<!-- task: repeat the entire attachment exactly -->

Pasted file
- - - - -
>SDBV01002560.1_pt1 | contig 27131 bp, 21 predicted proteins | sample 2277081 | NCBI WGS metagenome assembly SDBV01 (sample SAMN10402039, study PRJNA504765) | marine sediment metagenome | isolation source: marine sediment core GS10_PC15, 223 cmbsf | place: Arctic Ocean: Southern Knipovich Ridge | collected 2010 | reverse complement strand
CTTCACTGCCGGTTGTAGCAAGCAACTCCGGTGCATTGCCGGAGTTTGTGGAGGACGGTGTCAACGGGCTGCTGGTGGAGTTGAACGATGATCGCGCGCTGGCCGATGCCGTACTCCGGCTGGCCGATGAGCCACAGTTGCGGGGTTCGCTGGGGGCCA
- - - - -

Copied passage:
>SDBV01002560.1_pt1 | contig 27131 bp, 21 predicted proteins | sample 2277081 | NCBI WGS metagenome assembly SDBV01 (sample SAMN10402039, study PRJNA504765) | marine sediment metagenome | isolation source: marine sediment core GS10_PC15, 223 cmbsf | place: Arctic Ocean: Southern Knipovich Ridge | collected 2010 | reverse complement strand
CTTCACTGCCGGTTGTAGCAAGCAACTCCGGTGCATTGCCGGAGTTTGTGGAGGACGGTGTCAACGGGCTGCTGGTGGAGTTGAACGATGATCGCGCGCTGGCCGATGCCGTACTCCGGCTGGCCGATGAGCCACAGTTGCGGGGTTCGCTGGGGGCCA